Myanmar’s military junta said Thursday it was releasing and expelling four foreign prisoners as part of a broad amnesty that also includes dozens of political prisoners.
The four are Victoria Bowman, a former British ambassador to Myanmar; Sean Turnell, an Australian academic; Toru Kubota, a Japanese documentary filmmaker; and U Kyaw Htay Oo, a Burmese with United States citizenship who had been working as a gardener at the home of the country’s imprisoned civilian leader, Daw Aung San Suu Kyi.
Altogether, the government said 5,774 prisoners were to be released in the amnesty, which marks Myanmar’s National Day. At least 53 of them were political prisoners, according to the Assistance Association for Political Prisoners, an independent monitoring group.
Ms. Bowman, 56, had served as the British ambassador to Myanmar from 2002 to 2006 and in 2013 founded the Myanmar Center for Responsible Business, which encourages good business practices.
In September, she was sentenced to one year in prison along with her husband, a prominent Burmese artist and former political prisoner, U Htein Lin, 55, for violating immigration regulations by living at an unregistered address. Both were on the list for release on Thursday.
Mr. Turnell, 57, a professor of economics and a Myanmar specialist at Macquarie University in Sydney, had worked with Ms. Aung San Suu Kyi as an economic adviser. A low-key technocrat who was not involved with politics, he was sentenced on Sept. 29 to three years in prison for violating an official secrets act and for violations of visa regulations.
He had been arrested five days after the military seized power in a February coup last year that set off months of protests and a continuing crackdown that has taken thousands of lives.
Senior Gen. Min Aung Hlaing, the head of the army and the general behind the coup, said Mr. Turnell had been arrested in retaliation for Australia’s downgrading of its diplomatic representation in the country to protest against the coup.
“If the Australian government had acted more positively, Turnell’s case would not have become so serious,” he said, according to the state-owned newspaper, New Light of Myanmar.
Penny Wong, the Australian foreign minister, said on Twitter on Thursday that she welcomed the news.
“Professor Turnell continues to be our first priority,” she wrote. “As such we will not be commenting further at this stage.”
Ms. Aung San Suu Kyi, 77, had been sentenced along with Mr. Turnell and received the same sentence for violating the official secrets act. It was the latest in a series of convictions that appeared designed to keep her in detention indefinitely. She is now serving a total of 23 years prison and faces an additional seven corruption cases that could add 105 years to her sentence.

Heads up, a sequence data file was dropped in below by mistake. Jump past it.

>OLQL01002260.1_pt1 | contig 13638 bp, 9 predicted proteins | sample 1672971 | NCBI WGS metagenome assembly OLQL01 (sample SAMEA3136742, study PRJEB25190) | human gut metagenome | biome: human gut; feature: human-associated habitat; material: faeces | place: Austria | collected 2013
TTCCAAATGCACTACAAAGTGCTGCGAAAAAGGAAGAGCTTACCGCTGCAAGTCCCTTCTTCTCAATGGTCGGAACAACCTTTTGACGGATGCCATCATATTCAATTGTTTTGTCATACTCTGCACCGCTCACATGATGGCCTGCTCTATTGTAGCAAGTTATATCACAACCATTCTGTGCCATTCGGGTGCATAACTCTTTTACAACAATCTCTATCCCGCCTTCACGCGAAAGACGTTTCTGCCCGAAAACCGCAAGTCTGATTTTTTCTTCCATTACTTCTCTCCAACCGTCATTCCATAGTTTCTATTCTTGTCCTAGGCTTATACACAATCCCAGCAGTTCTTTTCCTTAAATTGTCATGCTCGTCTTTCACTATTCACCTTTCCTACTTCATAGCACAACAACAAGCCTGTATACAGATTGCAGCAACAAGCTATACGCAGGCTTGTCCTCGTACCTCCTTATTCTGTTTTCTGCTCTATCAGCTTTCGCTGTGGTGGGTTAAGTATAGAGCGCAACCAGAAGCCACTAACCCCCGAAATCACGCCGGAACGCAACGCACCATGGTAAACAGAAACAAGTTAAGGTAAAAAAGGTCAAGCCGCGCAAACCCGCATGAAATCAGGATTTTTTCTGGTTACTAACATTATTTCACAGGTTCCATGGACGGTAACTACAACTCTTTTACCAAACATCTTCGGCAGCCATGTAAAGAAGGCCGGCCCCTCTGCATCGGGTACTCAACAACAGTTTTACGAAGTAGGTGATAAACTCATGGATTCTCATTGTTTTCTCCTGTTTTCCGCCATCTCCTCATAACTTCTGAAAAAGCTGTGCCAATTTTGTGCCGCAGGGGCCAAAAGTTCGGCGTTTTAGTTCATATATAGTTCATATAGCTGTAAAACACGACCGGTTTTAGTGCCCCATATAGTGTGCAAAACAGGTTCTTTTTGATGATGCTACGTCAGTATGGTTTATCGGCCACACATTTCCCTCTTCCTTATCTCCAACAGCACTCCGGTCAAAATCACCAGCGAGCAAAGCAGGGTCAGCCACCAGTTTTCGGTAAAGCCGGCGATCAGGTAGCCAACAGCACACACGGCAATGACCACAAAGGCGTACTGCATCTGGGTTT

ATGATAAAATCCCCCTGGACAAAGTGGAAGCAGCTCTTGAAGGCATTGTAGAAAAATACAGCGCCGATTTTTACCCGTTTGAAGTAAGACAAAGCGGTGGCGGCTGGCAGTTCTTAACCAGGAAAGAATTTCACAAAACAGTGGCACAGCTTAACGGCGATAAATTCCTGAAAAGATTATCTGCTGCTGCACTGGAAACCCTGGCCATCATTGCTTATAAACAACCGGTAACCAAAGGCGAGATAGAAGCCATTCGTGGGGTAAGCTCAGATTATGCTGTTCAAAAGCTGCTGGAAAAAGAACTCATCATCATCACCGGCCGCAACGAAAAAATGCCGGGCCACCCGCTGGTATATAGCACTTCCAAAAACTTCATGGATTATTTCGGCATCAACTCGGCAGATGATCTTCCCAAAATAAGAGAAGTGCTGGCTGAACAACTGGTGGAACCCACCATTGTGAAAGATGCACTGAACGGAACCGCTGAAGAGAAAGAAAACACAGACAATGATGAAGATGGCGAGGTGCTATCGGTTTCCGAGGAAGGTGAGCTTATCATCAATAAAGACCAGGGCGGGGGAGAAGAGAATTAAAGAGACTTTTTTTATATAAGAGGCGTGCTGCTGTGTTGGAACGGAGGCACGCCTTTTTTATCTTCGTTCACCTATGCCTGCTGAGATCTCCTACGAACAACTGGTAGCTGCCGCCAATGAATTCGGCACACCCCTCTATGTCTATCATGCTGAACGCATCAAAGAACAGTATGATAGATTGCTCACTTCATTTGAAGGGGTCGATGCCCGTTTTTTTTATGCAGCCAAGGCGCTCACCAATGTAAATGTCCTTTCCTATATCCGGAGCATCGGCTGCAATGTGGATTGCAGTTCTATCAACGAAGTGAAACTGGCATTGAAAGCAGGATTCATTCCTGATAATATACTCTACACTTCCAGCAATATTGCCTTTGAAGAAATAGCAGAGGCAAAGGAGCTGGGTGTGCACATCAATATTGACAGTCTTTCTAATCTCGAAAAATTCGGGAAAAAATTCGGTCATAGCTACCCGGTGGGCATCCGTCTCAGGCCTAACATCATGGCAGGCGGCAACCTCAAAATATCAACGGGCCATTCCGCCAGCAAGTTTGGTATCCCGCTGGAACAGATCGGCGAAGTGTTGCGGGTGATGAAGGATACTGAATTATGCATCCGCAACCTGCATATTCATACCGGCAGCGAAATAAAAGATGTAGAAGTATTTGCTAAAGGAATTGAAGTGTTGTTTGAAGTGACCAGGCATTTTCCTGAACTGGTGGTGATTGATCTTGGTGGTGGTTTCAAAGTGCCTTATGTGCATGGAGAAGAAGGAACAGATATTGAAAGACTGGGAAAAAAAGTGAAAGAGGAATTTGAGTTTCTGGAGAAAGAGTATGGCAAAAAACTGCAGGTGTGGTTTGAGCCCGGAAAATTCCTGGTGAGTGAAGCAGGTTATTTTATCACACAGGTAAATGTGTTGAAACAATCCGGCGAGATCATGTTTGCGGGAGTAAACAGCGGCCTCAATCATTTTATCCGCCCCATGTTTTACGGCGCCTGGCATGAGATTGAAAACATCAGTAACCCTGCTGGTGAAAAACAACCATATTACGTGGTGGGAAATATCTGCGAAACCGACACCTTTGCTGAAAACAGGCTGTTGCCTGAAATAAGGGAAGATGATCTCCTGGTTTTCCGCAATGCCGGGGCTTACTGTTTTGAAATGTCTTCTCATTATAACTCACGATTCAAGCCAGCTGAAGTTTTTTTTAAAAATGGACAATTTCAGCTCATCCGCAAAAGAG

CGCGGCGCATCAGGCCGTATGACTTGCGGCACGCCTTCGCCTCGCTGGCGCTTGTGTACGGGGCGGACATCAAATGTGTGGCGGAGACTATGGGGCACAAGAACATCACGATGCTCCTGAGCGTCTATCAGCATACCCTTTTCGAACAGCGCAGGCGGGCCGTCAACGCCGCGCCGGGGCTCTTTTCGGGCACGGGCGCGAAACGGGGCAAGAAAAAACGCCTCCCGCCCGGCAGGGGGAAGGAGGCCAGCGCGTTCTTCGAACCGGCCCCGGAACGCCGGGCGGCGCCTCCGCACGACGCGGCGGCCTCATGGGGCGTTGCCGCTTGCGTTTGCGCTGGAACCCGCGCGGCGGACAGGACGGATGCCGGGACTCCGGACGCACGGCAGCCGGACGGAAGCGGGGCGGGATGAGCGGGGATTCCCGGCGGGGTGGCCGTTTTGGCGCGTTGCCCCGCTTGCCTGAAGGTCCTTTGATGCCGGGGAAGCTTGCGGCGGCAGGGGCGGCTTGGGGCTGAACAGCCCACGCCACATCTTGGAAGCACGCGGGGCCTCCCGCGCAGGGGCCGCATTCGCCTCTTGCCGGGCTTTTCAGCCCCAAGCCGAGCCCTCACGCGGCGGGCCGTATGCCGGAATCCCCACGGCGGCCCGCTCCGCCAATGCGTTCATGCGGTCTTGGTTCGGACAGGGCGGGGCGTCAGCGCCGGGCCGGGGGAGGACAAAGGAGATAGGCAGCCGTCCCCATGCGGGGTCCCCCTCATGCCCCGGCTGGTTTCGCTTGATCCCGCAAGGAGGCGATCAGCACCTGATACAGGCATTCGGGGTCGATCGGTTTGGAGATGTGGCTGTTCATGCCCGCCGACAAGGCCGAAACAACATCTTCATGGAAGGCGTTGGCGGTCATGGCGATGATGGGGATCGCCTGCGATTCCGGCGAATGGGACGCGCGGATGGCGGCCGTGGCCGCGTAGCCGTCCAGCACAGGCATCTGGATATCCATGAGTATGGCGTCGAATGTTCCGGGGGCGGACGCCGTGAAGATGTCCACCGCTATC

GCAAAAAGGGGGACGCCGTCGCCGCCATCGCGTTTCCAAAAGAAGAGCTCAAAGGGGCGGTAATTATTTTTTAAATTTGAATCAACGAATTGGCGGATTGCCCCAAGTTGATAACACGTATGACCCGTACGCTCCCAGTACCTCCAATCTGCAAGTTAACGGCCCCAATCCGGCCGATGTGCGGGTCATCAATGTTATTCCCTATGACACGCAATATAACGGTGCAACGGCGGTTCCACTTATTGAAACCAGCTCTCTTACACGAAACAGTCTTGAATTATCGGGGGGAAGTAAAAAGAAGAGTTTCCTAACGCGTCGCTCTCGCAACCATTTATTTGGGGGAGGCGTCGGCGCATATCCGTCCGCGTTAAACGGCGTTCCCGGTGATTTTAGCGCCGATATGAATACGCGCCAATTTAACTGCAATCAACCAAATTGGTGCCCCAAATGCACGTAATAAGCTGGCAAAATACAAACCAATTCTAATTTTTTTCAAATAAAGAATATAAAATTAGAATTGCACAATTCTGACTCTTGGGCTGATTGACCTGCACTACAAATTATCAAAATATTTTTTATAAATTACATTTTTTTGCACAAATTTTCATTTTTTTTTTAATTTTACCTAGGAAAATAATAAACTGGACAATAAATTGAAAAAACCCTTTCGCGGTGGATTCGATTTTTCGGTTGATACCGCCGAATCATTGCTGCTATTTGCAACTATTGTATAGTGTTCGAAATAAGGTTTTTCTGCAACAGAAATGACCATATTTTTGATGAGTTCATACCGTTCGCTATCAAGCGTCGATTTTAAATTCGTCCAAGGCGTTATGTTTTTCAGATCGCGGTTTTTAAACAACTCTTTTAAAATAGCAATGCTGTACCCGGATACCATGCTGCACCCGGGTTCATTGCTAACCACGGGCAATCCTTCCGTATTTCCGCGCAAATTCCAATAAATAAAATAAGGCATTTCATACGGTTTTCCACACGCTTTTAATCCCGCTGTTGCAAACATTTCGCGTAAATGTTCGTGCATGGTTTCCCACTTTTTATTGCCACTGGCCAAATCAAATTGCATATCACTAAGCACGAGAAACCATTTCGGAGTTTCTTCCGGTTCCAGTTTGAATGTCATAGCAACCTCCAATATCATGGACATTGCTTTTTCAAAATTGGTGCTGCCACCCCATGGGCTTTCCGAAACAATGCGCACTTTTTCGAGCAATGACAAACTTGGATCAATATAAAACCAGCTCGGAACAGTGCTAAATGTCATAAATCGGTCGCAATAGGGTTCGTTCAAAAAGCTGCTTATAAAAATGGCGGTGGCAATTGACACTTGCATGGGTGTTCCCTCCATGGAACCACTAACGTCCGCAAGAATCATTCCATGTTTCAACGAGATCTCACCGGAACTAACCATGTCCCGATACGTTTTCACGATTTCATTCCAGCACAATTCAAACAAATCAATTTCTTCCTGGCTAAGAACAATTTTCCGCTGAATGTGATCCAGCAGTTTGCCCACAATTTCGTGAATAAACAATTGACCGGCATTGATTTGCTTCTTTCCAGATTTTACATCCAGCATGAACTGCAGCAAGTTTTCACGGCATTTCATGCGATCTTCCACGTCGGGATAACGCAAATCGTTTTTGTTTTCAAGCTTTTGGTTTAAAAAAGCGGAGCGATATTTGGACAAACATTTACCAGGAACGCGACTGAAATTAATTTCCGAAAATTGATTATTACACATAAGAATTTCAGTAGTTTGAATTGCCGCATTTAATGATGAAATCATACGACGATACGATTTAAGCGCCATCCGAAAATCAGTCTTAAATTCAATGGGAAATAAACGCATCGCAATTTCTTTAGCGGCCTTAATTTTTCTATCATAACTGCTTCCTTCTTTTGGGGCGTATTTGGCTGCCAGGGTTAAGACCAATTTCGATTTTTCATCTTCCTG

Mr. Kubota, 26, the Japanese filmmaker, was sentenced on Oct. 6 to 10 years in prison for violating sedition and communications laws.
Japan’s top government spokesman, Hirokazu Matsuno, told reporters he was due to leave Myanmar on a flight Thursday night and could be in Japan as soon as Friday.
Mr. Kubota was detained on July 30 while filming a demonstration against the military. It was part of a documentary he was preparing about “the loneliness of a Burmese man,” according to a GoFundMe petition that had been prepared by his friends.
Mr. Kubota had made more than a dozen trips to Myanmar. The military asserted that Mr. Kubota had entered the country on a tourist visa, rather than a journalist visa, and that he was participating in the demonstration and communicating with protesters while filming.
His was one of the harshest sentences handed down since the coup, and Amnesty International denounced it at the time as cementing the Myanmar military’s reputation as “one of the top jailers of journalists in the world.”
Among the political prisoners released was Ko Mya Aye, one of the student leaders of the first major uprising against the government, in 1988, who said, “I am always together with the Myanmar people.”
Also released were Maung Thar Cho, a prominent writer, professor and politician; U Pinnyasiha, a well-known monk, and Dr. Myo Nyunt, a spokesman for the opposition National League for Democracy, who said, “This is good for me, but we still need good for the country.”
Jubilant crowds surrounded some of the buses carrying the released prisoners, shouting and holding up their cellphones to take pictures.
The releases appeared to be a public relations gesture directed at a meeting of regional leaders in Thailand, said Phil Robertson, deputy director of the Asia division of Human Rights Watch.
“But the impact will be limited unless Myanmar is prepared to cease its wanton use of violence against Burmese civilians,” he said. In July, in an escalation of repression against its political opponents, the military junta executed four pro-democracy activists, including the prominent dissident known as Ko Jimmy, and U Phyo Zeya Thaw, a former hip-hop artist who was elected to Parliament.
“No one is prepared to give the junta the benefit of the doubt after all the arrests, attacks and atrocities they have committed,” Mr. Robertson said.
There was concern among some Burmese that the mass releases of common criminals would bring a rise in crime.
“They release a few political prisoners to make themselves look good but mostly they are releasing criminals,” said a retired schoolteacher, U Kyaw Soe Oo. “After this kind of mass pardon, crime always increases.”
He added: “I can’t complain about these crimes to the police because the soldiers and police who are supposed to protect the people have been treating the people as enemies since the coup.”